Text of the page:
Osborne position even weaker after Tucker interrogation

Paul Tucker during a Confederation of British Industry (CBI) conference in central London in 2010.
Paul Tucker during a Confederation of British Industry (CBI) conference in central London in 2010.
Ian Dunt By

George Osborne's decision to personally attack Ed Balls appeared even less wise today, after Paul Tucker told MPs his only contacts over the Libor rate were with the Cabinet Office.

The deputy governor of the Bank of England categorically told the Treasury committee no official or minister urged him to lean on Barclays over the rates.

A series of emails released under freedom of information rules today revealed Cabinet secretary Sir Jeremy Heywood privately raised questions about the way Libor was being set during the 2008 banking crisis, but there was no 'smoking gun' showing he pushed for a 'lowballing' of the result.

Tucker said he had spoken about Libor with several figures in the Cabinet Office but there was no pressure on Barclays – and no contact at all from figures in the Treasury.

Osborne strongly suggested Balls could have had a role pushing for the lowballing of the rate in an article for the Spectator last week, although his aides later admitted he had no evidence to substantiate his claim. The evidence session is likely to raise further questions about his judgement.

"It is now absolutely clear the chancellor's allegations last week were totally false and completely without foundation," Balls commented afterwards.

Tucker struggled to explain how Barclays and he had come to such different opinions about the conversations, with the bank lowballing its Libor results while he believed he had suggested n o such thing.

"I did not understand this conversation as Mr Diamond telling me about dishonesty or cheating," he insisted.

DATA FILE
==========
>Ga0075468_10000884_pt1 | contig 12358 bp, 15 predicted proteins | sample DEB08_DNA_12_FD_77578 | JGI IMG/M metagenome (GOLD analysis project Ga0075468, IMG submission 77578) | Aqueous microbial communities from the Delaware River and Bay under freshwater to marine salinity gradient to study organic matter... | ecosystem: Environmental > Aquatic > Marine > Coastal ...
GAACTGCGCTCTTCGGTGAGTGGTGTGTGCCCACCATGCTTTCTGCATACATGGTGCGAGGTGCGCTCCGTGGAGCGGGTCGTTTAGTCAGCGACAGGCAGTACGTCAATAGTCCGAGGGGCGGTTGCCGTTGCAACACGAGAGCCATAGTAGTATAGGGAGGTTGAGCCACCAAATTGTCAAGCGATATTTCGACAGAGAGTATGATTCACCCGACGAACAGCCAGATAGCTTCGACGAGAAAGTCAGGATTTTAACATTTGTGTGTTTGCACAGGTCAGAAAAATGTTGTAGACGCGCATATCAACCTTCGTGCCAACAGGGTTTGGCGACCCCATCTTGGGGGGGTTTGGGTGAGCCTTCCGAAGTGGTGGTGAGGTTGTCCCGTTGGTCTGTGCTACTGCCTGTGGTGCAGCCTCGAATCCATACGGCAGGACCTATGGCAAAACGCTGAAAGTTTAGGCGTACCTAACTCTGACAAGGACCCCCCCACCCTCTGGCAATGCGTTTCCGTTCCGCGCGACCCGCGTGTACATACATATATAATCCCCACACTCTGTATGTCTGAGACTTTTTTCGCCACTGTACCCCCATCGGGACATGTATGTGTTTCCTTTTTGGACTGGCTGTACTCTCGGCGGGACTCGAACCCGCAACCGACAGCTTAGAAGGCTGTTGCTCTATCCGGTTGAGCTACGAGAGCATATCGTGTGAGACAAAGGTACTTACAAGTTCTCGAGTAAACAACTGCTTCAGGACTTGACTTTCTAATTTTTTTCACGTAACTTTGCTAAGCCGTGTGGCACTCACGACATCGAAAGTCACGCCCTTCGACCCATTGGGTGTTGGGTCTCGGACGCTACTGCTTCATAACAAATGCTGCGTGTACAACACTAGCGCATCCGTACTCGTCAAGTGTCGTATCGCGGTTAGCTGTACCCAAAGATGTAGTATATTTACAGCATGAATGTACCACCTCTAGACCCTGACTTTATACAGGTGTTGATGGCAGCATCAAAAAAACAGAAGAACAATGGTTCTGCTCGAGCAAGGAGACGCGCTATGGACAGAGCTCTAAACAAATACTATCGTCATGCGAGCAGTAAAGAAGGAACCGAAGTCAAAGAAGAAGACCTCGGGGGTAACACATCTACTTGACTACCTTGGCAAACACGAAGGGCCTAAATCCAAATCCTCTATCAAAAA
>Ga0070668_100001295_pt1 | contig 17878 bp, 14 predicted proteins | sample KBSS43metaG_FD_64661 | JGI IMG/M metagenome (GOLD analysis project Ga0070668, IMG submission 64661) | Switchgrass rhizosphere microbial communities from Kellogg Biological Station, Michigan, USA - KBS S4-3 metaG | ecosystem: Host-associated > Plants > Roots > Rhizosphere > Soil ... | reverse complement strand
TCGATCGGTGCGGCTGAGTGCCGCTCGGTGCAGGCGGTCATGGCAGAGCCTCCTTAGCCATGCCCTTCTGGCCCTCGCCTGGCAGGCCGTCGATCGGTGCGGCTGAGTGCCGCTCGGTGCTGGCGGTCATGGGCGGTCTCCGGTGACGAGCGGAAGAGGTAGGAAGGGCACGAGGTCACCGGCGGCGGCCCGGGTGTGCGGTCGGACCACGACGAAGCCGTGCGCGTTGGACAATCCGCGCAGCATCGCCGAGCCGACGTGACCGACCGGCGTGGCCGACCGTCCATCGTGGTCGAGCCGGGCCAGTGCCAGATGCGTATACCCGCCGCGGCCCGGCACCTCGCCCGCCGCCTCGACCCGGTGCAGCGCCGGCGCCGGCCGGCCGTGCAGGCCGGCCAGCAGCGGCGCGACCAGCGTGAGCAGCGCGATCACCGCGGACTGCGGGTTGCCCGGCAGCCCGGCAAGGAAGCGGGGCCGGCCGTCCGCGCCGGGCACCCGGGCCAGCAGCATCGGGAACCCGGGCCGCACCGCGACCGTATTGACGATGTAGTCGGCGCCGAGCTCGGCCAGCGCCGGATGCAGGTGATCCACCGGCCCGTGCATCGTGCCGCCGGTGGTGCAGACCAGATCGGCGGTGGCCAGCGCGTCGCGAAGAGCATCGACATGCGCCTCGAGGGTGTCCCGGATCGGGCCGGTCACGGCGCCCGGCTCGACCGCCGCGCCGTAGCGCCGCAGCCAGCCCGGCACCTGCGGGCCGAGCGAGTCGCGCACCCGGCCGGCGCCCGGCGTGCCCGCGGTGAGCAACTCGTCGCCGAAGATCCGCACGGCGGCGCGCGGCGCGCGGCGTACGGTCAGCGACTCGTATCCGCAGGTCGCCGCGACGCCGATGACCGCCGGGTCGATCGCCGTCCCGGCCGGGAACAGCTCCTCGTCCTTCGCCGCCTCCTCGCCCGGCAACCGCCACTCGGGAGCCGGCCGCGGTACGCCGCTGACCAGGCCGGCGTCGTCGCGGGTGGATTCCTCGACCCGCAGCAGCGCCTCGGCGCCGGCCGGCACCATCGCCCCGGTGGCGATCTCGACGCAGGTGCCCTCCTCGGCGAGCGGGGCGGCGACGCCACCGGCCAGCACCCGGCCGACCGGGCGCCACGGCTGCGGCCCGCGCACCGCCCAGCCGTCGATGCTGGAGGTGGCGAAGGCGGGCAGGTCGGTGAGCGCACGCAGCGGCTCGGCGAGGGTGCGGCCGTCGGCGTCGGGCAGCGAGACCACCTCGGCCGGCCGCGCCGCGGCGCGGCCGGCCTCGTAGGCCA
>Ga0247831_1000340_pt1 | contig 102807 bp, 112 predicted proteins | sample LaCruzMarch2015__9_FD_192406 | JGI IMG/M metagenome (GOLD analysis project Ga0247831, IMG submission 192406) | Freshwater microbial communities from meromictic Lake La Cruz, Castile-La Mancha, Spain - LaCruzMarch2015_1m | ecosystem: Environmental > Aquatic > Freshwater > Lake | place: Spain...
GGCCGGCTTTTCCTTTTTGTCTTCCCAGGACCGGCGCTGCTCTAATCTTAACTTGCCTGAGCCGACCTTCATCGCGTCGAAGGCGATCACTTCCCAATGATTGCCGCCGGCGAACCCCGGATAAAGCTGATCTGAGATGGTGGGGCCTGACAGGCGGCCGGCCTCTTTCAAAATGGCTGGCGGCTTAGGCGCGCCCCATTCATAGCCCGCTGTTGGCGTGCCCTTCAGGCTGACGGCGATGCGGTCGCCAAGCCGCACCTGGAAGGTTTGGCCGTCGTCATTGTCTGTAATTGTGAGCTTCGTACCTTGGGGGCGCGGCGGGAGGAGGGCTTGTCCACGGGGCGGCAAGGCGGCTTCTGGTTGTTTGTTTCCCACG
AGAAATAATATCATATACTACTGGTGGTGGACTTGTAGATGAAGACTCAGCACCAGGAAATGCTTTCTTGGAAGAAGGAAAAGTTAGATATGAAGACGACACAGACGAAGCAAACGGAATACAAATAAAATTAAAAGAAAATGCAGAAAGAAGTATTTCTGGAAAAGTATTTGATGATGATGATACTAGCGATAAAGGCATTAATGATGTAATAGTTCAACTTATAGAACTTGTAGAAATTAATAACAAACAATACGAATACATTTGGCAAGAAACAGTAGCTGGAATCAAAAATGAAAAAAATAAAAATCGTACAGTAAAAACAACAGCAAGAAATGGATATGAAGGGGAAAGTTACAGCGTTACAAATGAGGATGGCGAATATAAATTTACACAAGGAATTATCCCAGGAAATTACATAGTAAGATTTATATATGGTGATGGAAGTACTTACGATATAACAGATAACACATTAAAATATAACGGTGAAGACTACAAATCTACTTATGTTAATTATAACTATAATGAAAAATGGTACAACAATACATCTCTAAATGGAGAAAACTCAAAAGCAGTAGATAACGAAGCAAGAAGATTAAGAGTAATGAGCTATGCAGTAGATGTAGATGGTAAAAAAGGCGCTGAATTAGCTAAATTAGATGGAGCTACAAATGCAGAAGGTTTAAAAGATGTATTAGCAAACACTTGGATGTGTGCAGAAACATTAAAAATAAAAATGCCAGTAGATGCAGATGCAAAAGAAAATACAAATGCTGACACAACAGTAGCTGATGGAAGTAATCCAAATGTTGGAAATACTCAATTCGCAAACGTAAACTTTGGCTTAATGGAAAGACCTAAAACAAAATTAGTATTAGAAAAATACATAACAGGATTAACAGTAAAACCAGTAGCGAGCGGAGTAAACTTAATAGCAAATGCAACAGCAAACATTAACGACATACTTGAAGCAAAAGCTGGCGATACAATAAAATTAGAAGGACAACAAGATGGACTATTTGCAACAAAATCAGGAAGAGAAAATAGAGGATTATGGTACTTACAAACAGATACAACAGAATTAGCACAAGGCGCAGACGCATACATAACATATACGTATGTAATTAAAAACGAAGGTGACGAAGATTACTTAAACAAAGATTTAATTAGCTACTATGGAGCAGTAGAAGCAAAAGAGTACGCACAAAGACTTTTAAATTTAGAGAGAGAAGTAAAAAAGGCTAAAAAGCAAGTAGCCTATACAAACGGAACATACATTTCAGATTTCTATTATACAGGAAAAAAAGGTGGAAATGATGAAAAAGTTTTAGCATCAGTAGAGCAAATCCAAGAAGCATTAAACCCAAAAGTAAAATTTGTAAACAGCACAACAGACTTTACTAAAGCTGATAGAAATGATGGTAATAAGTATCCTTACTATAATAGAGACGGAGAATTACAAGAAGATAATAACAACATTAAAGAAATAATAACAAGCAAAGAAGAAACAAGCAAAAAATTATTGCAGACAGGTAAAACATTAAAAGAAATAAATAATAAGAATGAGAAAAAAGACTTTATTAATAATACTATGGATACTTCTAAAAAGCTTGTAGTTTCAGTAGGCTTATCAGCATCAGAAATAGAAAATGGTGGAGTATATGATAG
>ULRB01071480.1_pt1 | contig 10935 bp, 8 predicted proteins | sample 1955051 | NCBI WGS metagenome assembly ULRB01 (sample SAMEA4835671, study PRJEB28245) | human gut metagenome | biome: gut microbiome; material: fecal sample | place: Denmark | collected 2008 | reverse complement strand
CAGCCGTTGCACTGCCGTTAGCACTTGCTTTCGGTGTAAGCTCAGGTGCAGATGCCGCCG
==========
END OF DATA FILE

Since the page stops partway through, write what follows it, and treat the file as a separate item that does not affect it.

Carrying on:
“We didn't take any responsibility for Libor. We were not a regulatory body.”

The Treasury meeting comes amid concerns about its ability to perform effectively.

Speaking to the Independent, Andrea Leadsom, who was generally considered the best-performing MP in the Diamond session, said the committee had failed to land a 'killer blow' against the Barclays boss despite hours of questioning.

"I don't think we felt we did a fantastic job," she said.

"It's a fair criticism to say 'you guys were useless'. The problem is we had about seven minutes each. Bob Diamond knew that.

"There was also the weight of expectation. Individual members of the committee were probably not quite as nervous as Diamond but, for sure, none of us slept great the night before.

"We [also] had great weaknesses in that we didn't have email trails. We didn't have recordings of the morning meetings where you could point to what had been said," she added.

"All we really had were the regulator's reports, what we'd seen in the media, what Barclays had put out, what the Bank of England had put out. So in a sense we were batting in the dark. You have to ask yourself, what would have worked better?"

Ed Miliband delivered a speech earlier calling for "root and branch change" of the banking industry.

The Labour leader proposed a forced sell-off of 400 bank branches – opening up the door for more competition in the retail banking sector by new players.

He also demanded more action on bonuses, a British investment bank to improve lending to small businesses and the establishment of a financial crime unit at the Serious Fraud Office (SFO).

Meanwhile, Osborne faced the prospect of his inquiries into reform of the rules around Libor becoming redundant, as the EU begins to investigate potential changes to the existing regulations.

EU commissioner Michel Barnier is starting a review of market indices at a continental level which could impose criminal sanctions for market abuse.

The review, which encompasses Libor and Euribor, may be shadowed by efforts in Washington, where US congressman Barney Frank is encouraging hearings on financial regulations around Libor and other indices.

The UK investigation, led by Martin Wheatley, may clash with the Brussels recommendations, particularly on regulation.


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